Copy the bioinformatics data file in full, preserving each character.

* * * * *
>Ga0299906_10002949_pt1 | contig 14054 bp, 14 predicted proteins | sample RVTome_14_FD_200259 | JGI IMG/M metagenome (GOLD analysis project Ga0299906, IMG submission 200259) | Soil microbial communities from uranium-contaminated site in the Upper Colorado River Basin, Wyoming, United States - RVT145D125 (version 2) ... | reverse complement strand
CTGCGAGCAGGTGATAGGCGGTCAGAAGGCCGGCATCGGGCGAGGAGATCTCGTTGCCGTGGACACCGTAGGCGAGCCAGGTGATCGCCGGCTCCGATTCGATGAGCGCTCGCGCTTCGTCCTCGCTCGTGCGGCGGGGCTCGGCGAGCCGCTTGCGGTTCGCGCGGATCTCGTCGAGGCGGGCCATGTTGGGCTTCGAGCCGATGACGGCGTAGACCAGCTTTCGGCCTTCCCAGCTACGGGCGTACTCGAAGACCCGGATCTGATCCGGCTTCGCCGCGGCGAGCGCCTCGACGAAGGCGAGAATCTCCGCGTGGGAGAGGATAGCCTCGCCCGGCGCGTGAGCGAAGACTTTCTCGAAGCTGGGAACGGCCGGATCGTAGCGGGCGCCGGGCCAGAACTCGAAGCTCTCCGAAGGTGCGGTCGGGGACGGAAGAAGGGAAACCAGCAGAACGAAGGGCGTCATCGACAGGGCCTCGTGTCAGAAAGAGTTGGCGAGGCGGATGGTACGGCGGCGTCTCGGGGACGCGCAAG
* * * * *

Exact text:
>Ga0299906_10002949_pt1 | contig 14054 bp, 14 predicted proteins | sample RVTome_14_FD_200259 | JGI IMG/M metagenome (GOLD analysis project Ga0299906, IMG submission 200259) | Soil microbial communities from uranium-contaminated site in the Upper Colorado River Basin, Wyoming, United States - RVT145D125 (version 2) ... | reverse complement strand
CTGCGAGCAGGTGATAGGCGGTCAGAAGGCCGGCATCGGGCGAGGAGATCTCGTTGCCGTGGACACCGTAGGCGAGCCAGGTGATCGCCGGCTCCGATTCGATGAGCGCTCGCGCTTCGTCCTCGCTCGTGCGGCGGGGCTCGGCGAGCCGCTTGCGGTTCGCGCGGATCTCGTCGAGGCGGGCCATGTTGGGCTTCGAGCCGATGACGGCGTAGACCAGCTTTCGGCCTTCCCAGCTACGGGCGTACTCGAAGACCCGGATCTGATCCGGCTTCGCCGCGGCGAGCGCCTCGACGAAGGCGAGAATCTCCGCGTGGGAGAGGATAGCCTCGCCCGGCGCGTGAGCGAAGACTTTCTCGAAGCTGGGAACGGCCGGATCGTAGCGGGCGCCGGGCCAGAACTCGAAGCTCTCCGAAGGTGCGGTCGGGGACGGAAGAAGGGAAACCAGCAGAACGAAGGGCGTCATCGACAGGGCCTCGTGTCAGAAAGAGTTGGCGAGGCGGATGGTACGGCGGCGTCTCGGGGACGCGCAAG